The message from AEDC was clear: Paying a full PFD, and the 5 percent budget reduction needed to do so, is the impetus for Alaska’s coming economic troubles.

“While a large PFD may provide an infusion of personal income, its short-term benefits from an economy-wide perspective will not compensate” for the apparent economic bleed-out that will result from Alaska’s modest budget reductions.

What’s more, the AEDC seems to have quite a different position on the PFD than it has had in past years.

Ten years ago, AEDC similarly claimed that Alaskans ought to prepare for a deep recession, and said smaller Permanent Fund dividends would slow the economy.

“It is anticipated that growth will slow in the next three years due to slower employment growth, decreasing returns from investments in the stock market, lower profits for local businesses, and smaller Permanent Fund Dividend payments,” according to the 2009 report.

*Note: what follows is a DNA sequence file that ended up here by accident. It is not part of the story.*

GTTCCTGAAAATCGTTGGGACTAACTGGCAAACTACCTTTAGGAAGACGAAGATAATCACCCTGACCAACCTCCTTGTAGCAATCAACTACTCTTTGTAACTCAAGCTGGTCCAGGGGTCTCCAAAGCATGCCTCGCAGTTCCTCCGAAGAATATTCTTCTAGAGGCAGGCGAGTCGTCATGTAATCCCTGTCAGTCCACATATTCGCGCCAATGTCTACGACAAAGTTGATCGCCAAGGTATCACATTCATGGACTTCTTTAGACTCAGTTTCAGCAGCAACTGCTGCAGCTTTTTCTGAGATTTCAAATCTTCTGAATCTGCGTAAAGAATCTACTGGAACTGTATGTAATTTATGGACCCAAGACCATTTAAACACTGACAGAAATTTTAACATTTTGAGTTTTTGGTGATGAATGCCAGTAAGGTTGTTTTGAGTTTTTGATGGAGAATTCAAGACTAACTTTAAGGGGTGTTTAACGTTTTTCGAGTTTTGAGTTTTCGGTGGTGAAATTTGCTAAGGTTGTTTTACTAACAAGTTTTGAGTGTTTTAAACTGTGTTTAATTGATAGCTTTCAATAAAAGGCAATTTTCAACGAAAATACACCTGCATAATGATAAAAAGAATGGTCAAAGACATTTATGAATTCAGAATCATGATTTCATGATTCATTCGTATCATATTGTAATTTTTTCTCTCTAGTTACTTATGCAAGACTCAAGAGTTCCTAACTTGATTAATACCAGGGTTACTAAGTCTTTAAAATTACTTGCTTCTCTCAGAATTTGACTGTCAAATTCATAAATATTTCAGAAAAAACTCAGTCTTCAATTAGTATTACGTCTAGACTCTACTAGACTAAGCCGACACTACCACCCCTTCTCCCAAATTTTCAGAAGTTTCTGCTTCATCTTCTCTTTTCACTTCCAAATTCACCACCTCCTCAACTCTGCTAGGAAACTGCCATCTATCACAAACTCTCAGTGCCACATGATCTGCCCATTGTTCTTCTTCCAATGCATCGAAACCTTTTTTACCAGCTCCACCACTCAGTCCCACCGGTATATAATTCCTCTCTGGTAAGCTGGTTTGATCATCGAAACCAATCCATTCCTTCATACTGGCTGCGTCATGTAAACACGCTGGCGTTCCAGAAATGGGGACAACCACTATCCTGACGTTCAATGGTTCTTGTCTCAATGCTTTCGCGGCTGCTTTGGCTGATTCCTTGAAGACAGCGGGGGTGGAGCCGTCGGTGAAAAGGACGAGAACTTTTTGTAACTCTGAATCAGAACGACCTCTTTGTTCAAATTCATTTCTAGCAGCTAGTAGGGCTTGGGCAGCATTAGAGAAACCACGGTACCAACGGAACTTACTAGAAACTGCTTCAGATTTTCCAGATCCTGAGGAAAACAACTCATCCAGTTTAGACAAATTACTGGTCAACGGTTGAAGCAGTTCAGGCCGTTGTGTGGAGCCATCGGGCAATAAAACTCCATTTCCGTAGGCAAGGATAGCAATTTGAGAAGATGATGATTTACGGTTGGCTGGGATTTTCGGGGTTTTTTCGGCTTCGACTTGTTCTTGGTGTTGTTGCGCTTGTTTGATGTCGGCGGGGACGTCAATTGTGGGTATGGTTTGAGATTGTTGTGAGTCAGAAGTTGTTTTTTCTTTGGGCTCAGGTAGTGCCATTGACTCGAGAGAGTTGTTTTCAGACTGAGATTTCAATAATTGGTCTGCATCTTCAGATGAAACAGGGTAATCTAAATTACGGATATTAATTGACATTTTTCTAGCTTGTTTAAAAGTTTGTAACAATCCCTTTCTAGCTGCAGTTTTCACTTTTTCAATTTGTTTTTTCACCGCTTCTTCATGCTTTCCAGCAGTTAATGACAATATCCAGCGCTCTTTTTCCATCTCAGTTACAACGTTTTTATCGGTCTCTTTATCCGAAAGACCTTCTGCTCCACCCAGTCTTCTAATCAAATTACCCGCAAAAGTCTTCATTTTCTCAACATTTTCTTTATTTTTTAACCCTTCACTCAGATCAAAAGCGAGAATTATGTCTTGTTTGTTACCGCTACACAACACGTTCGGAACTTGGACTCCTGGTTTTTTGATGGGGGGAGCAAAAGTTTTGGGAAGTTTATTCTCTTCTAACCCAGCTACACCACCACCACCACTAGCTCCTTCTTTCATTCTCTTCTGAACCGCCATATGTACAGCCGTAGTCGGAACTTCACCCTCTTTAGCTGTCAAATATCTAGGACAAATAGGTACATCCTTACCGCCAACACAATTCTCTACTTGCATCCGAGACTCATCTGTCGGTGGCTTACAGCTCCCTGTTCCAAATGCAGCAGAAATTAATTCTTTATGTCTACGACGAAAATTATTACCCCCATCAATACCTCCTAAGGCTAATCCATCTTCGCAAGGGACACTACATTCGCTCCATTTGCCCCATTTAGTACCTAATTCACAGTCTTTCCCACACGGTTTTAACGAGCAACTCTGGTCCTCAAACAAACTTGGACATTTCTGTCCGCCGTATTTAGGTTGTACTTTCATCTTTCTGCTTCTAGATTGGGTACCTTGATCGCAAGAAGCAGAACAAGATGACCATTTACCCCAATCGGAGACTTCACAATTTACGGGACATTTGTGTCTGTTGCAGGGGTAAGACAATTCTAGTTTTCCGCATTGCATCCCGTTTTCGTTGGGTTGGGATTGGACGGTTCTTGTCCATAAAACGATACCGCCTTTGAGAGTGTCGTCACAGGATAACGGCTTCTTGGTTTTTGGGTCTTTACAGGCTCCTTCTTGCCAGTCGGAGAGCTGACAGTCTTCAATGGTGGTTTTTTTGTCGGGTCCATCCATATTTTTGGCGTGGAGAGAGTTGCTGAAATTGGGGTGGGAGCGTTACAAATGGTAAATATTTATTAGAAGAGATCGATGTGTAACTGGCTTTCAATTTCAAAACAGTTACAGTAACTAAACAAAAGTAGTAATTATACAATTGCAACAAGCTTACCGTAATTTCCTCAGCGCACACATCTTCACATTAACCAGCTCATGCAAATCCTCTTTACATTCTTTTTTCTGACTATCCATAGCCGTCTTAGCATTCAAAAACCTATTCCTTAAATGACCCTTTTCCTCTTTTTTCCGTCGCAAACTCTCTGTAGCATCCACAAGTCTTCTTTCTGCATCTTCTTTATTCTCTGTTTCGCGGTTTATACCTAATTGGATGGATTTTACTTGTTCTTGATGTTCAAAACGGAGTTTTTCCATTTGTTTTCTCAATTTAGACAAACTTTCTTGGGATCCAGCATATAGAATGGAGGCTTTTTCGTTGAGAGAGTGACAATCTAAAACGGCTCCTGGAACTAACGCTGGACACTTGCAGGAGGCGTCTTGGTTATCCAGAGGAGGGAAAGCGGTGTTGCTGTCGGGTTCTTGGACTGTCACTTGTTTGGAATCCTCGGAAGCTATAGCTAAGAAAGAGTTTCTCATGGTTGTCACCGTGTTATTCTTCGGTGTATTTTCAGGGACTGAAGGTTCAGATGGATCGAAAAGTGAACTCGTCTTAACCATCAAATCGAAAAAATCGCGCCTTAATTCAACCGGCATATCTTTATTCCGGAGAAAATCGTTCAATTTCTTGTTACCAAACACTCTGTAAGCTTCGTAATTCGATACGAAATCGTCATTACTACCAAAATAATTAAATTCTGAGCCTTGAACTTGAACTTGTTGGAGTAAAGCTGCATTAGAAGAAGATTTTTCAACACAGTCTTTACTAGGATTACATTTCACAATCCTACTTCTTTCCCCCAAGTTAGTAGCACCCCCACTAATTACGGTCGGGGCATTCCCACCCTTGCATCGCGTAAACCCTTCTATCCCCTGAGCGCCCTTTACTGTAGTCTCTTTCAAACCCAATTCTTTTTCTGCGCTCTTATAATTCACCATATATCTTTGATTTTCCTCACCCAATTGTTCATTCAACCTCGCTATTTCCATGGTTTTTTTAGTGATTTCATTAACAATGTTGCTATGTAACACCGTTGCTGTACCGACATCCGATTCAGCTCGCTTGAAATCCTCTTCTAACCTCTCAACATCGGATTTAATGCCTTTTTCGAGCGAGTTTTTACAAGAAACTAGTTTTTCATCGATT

The AEDC also showed pro-PFD sentiments two years ago when it stated that “the annual Permanent Fund Dividend payment is typically one of the largest government transfers Anchorage residents receive each year. In 2016, the $1,022 payment was worth nearly $300 million to residents.”

If this was true three years ago, would a $3,000 PFD contribute three times that amount to Anchorage today? Would $900 million for one city outweigh the $444 million statewide in budget vetoes this year?